The pink snapper (Chrysophrys auratus) is one of Australia’s iconic fish, being a hugely popular catch across the southern half of the coast.
Pink snapper grow to more than a metre long and 12kg.
Their pink sides and pale blue spots make them an attractive fish, and the largest ones are truly impressive, sometimes forming a bulbous nose and forehead, earning them the moniker “old man snapper”.
The pink snapper is a slow-growing fish, and this is partly why it has been depleted in some areas, with tighter management regimes in place to restore stocks.
There are currently significant restrictions on catching pink snapper in South Australia, with ban in place in most state waters, and there are also severe restrictions in Western Australia around Perth and in Shark Bay.
Queensland has an annual pink snapper closed season in its waters.
In Western Australia, the pink snapper of Shark Bay formed a separate genetic sub-type that is separate from the pink snapper found outside the bay.
Strict rules were introduced to manage this Shark Bay snapper stock, which was historically overfished, and it soon bounced back.
The pink snapper is an interesting fish in that in different parts of the country the fish has different habits, growth rates and spawning times.
Near Western Australia’s Carnarvon, female snapper mature around 380mm in length and four years of age, but near Perth they mature from about 580mm and six years of age.
Spawning is between May and September in Carnarvon and October to December in Perth.
Clearly, how you target these fish depends where you are fishing.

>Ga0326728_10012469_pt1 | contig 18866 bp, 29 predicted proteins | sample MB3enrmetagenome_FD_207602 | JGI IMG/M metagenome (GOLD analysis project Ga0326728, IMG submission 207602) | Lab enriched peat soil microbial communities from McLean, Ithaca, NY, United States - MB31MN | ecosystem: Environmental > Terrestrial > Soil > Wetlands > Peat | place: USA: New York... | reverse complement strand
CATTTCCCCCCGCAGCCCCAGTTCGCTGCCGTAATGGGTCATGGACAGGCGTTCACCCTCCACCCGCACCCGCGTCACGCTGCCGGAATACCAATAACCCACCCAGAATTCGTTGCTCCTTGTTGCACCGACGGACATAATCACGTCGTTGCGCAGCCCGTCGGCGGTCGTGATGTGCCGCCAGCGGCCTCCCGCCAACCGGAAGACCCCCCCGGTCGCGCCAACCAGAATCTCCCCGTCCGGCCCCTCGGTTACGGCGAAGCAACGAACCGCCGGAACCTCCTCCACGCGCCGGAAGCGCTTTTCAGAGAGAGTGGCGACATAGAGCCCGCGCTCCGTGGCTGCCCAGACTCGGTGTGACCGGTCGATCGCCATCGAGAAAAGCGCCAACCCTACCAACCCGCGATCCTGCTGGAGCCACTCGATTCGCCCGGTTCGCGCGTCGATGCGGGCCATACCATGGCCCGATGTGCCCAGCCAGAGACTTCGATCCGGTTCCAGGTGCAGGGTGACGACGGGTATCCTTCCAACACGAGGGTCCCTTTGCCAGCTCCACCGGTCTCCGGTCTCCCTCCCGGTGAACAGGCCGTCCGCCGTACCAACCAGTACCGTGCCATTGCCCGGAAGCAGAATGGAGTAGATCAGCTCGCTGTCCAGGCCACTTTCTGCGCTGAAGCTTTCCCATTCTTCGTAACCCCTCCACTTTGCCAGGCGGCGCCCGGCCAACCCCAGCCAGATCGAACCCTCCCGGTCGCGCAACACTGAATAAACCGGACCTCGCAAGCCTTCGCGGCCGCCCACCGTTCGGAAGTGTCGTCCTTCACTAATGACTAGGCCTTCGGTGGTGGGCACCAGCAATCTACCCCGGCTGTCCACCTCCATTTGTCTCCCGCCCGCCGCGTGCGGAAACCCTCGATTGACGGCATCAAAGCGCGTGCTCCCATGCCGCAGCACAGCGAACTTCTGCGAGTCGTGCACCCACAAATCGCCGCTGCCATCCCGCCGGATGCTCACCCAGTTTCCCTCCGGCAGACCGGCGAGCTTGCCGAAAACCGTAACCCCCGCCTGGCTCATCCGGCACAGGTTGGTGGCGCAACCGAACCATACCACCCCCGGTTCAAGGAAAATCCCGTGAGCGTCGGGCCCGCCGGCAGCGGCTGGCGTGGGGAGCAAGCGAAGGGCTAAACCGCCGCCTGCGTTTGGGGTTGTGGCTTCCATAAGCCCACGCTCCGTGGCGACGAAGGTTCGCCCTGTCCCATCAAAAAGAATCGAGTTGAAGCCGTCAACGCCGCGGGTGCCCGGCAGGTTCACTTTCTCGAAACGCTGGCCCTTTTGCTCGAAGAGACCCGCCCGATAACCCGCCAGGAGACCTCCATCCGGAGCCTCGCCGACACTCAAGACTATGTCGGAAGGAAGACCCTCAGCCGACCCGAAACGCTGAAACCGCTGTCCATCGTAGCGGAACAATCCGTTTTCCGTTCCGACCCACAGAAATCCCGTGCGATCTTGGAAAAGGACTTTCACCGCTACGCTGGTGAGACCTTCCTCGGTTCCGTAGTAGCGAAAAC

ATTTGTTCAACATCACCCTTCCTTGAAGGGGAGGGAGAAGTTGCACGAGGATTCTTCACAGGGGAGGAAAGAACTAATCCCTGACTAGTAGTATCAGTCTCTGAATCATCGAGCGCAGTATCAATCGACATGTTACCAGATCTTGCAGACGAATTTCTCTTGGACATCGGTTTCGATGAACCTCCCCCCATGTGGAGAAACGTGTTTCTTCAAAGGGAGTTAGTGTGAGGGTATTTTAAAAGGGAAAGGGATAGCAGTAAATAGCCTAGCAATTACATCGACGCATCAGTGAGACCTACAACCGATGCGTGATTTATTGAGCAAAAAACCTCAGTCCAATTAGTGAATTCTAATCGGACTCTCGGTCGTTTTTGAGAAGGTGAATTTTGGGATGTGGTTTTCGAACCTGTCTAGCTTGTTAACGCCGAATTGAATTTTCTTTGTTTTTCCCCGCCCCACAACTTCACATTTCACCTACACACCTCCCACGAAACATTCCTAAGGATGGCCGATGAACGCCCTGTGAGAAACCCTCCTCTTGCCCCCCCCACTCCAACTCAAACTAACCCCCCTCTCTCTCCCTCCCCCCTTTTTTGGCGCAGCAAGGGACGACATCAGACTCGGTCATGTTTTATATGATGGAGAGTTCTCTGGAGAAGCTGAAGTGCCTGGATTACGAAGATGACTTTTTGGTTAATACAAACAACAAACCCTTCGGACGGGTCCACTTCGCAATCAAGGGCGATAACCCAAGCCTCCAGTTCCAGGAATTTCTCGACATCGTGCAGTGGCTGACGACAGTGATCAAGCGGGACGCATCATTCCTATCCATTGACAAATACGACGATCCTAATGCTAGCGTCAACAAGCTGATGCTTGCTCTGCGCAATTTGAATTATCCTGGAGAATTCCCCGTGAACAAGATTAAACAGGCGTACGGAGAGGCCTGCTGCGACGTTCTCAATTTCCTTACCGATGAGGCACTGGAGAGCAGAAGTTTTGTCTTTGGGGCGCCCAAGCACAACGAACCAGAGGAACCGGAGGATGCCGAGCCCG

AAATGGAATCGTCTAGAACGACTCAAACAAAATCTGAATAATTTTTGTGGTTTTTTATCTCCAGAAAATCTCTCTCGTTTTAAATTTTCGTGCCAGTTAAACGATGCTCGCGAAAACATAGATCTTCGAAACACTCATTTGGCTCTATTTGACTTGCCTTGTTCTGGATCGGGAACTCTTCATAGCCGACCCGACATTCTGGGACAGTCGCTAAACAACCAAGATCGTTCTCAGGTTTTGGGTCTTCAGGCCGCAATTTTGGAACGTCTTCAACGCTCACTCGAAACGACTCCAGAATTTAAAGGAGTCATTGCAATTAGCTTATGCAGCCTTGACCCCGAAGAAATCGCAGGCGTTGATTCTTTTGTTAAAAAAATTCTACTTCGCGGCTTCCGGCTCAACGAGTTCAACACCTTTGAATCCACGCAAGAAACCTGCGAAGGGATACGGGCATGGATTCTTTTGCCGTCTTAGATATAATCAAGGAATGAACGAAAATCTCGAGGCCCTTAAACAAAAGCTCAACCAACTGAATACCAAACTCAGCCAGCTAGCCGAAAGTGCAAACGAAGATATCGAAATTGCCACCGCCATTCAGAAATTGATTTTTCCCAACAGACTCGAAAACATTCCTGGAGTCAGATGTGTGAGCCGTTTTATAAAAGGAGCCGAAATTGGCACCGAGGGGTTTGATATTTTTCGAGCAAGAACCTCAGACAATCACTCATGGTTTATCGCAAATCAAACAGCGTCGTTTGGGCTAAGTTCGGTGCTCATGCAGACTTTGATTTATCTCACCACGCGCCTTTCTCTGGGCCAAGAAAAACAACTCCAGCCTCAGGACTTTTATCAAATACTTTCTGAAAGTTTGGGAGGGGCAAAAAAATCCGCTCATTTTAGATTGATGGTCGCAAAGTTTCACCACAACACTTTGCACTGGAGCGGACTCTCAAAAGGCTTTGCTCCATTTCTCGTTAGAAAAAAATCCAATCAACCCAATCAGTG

As a general rule, pink snapper form schools and inhabit reefs, ledges and other underwater structures, and a boat is required to find and catch the bigger fish reliably.
On the NSW/South-East Queensland coast, pink snapper appear to move up and down the coast with the seasons.
In Shark Bay it is not unusual to catch pink snapper from the beach.
In South Australia stormy weather brings big snapper into shore where they off the metro beaches, with big fish historically taken from city spots such as Brighton jetty.
Huge snapper were also caught in shallow water behind Adelaide’s Torrens Island, usually at night.
Pink snapper form spawning schools which are often in the same place each year, which has made them vulnerable to overfishing.
In Western Australia, pink snapper are found around Karratha southwards.
They are found through South Australia through Victoria and New South Wales north to around Gladstone in Queensland.
Brisbane’s Moreton Bay and Hervey Bay to the north produce plenty of smaller snapper, with the wide reefs producing bigger fish.
The biggest fish are usually caught in the southern part of their range, however 90cm snapper have been caught in Queensland waters.
To catch pink snapper, find the fish on your sounder and then use the freshest possible bait.
Waters of 20m deep 0r more are usually most reliable.
Pink snapper will take baits of small fish, prawns, crabs, squid and octopus. They are omnivores, also being known to eat jellyfish, sea urchins, worms and even algae.
Baits should be fished on the bottom, but baits drifted out from a boat will often be taken at midwater, especially if using berley.
The turn of the tide will often bring the fish on the bite in deeper water, while a rising tide nearing the high will bring them on over shallow coastal grounds and rocky headlands.
Like many fish, pink snapper are most active in the early morning and late afternoon, and at night.
A good storm can bring them inshore when they can be caught from jetties and rock groynes.
Pink snapper are more active in the warmer months in the southern part of their range, but on the Queensland coast are considered mainly a winter catch.
If fishing in the southern part of their range you need sturdy gear as hooking a big fish is always possible.
Snapper are an excellent food fish.
Lastly, the pink snapper is related to black bream and tarwhine rather than true snapper, the Lutjanids such as mangrove jacks and fingermark bream.
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